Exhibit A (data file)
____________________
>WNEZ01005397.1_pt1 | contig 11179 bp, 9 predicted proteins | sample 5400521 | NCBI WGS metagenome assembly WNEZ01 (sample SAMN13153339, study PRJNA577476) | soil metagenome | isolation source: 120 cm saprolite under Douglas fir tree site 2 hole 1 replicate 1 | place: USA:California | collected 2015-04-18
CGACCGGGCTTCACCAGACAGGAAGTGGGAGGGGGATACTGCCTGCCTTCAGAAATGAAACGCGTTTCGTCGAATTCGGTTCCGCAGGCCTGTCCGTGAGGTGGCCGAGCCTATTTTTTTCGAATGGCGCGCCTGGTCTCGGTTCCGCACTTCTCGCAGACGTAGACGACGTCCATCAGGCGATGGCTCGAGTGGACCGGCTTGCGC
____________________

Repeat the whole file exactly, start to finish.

>WNEZ01005397.1_pt1 | contig 11179 bp, 9 predicted proteins | sample 5400521 | NCBI WGS metagenome assembly WNEZ01 (sample SAMN13153339, study PRJNA577476) | soil metagenome | isolation source: 120 cm saprolite under Douglas fir tree site 2 hole 1 replicate 1 | place: USA:California | collected 2015-04-18
CGACCGGGCTTCACCAGACAGGAAGTGGGAGGGGGATACTGCCTGCCTTCAGAAATGAAACGCGTTTCGTCGAATTCGGTTCCGCAGGCCTGTCCGTGAGGTGGCCGAGCCTATTTTTTTCGAATGGCGCGCCTGGTCTCGGTTCCGCACTTCTCGCAGACGTAGACGACGTCCATCAGGCGATGGCTCGAGTGGACCGGCTTGCGC